November 28, 2016

Test confirms traveler infected with Zika virus

World Health Organization no longer categorizes Zika virus as Public Health Emergency of International Concern

The Missouri Department of Health and Senior Services confirmed a case of Zika virus found in man who traveled to Mexico. This case brings the total number of travel-related cases found in Missouri to 34.

Additionally, on November 18, 2016, the World Health Organization declared that Zika virus is no longer a Public Health Emergency of International Concern but instead should be viewed as an enduring public health challenge. Given that development, DHSS will no longer send out announcements regarding each travel-related case of Zika virus. However, case count information will still be available upon request.

DHSS will continue ongoing work to test possible cases, educate the public about the dangers of mosquito bites and Zika virus and track any new developments related to the disease.

The CDC is recommending pregnant women avoid traveling to Zika-affected areas which include areas of Florida and countries ranging from Mexico into the Caribbean, Central America and South America.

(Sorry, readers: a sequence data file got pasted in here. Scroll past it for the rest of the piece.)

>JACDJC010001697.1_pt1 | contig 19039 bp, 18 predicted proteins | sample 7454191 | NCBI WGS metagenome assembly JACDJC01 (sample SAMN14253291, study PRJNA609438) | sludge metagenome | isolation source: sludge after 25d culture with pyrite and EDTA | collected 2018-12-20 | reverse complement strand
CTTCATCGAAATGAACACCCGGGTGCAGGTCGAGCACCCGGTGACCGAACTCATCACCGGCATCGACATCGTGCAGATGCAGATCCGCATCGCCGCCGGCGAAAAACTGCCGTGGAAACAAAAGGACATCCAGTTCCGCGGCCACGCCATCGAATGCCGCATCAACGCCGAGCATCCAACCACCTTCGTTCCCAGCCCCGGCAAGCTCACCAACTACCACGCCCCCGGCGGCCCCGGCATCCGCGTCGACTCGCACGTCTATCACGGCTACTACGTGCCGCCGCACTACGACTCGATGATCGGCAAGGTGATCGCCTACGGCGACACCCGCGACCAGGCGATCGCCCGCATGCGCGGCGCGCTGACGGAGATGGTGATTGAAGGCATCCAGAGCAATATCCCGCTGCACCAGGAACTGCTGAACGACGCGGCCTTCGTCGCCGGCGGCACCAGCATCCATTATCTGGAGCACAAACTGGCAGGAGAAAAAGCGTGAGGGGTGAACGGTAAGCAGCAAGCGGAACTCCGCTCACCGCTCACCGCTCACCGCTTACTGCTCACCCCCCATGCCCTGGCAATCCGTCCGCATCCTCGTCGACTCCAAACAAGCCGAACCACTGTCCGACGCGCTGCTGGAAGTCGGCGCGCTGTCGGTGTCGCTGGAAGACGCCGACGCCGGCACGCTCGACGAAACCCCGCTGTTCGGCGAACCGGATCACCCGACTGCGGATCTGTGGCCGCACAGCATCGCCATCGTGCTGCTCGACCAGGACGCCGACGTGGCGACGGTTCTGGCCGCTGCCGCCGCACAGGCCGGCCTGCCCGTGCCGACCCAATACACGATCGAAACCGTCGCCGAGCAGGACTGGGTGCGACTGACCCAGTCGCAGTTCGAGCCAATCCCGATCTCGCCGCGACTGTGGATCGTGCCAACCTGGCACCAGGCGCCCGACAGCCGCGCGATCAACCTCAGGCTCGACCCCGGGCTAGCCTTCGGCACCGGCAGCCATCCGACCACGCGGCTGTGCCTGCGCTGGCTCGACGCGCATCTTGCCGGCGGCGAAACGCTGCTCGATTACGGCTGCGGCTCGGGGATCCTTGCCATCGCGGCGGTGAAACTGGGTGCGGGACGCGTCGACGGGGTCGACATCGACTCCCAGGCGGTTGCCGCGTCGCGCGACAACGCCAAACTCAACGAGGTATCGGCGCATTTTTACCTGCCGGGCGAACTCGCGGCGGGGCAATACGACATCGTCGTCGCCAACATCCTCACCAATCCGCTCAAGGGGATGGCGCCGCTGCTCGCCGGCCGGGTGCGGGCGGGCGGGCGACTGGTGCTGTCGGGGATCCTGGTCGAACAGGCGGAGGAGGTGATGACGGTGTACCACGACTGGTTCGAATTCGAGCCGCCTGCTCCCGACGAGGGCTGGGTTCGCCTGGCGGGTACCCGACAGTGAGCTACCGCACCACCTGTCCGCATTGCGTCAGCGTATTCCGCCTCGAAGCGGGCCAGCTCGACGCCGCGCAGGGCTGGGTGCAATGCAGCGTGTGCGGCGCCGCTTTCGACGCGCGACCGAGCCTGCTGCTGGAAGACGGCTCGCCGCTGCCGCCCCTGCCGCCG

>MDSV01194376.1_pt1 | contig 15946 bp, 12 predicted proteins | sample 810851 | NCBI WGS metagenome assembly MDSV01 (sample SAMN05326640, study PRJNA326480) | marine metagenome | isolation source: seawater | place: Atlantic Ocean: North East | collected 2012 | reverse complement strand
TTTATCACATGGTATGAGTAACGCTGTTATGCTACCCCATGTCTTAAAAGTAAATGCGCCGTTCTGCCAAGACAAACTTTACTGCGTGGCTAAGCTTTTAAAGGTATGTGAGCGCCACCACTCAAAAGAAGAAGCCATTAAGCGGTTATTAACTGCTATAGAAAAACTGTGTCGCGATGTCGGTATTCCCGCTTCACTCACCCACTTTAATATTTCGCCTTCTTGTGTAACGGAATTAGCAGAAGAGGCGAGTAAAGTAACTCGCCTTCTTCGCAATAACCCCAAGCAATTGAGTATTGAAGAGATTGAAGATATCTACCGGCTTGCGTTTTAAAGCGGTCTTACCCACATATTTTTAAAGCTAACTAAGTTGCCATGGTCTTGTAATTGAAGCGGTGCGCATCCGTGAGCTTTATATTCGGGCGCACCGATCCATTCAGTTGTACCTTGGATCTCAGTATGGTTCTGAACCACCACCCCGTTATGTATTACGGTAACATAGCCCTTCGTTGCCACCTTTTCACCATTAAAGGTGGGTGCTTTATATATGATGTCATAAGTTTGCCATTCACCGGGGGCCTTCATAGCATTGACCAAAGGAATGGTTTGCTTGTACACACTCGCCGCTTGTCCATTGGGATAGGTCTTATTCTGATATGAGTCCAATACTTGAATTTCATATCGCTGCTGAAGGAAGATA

All travelers returning from these areas should take precautions like wearing EPA-registered insect repellent to avoid mosquitoes. Additionally, all travelers to these areas should abstain from sex or use condoms for at least 8 weeks after returning. If a traveler or a traveler's partner is pregnant or trying to become pregnant, a doctor should be consulted for specific guidance. Also, returning travelers should immediately contact their health care providers if at any point they feel they may have Zika virus.

International health officials have found a connection between pregnant women contracting the virus and a birth defect called microcephaly in their newborn infants. According to the CDC, babies with microcephaly often have smaller head sizes and brains that might not have developed properly.

Nearly 80 percent of people infected with the virus will have no symptoms. Typically, symptoms are mild and include fever, rash, joint soreness and/or redness of eyes.

According to the CDC, Zika virus has the potential to be spread through a mosquito bite, through unprotected sexual contact, through blood transfusion and an infected pregnant woman can pass Zika virus to her fetus during pregnancy.

There is not currently a vaccine for Zika virus. The best prevention measure is to avoid mosquito bites in areas with ongoing transmission. There have been no reported cases of Zika virus contracted from a mosquito bite in Missouri. Ways to avoid mosquito bites while outdoors include wearing EPA-registered insect repellent with DEET, wearing pants and long sleeves, or remaining indoors in an air conditioned environment.

Since the beginning of the year, DHSS has regularly updated health care providers and the public about Zika virus in addition to coordinating the approval of Missourians for testing.

Please consult our additional resources for more information about Zika virus: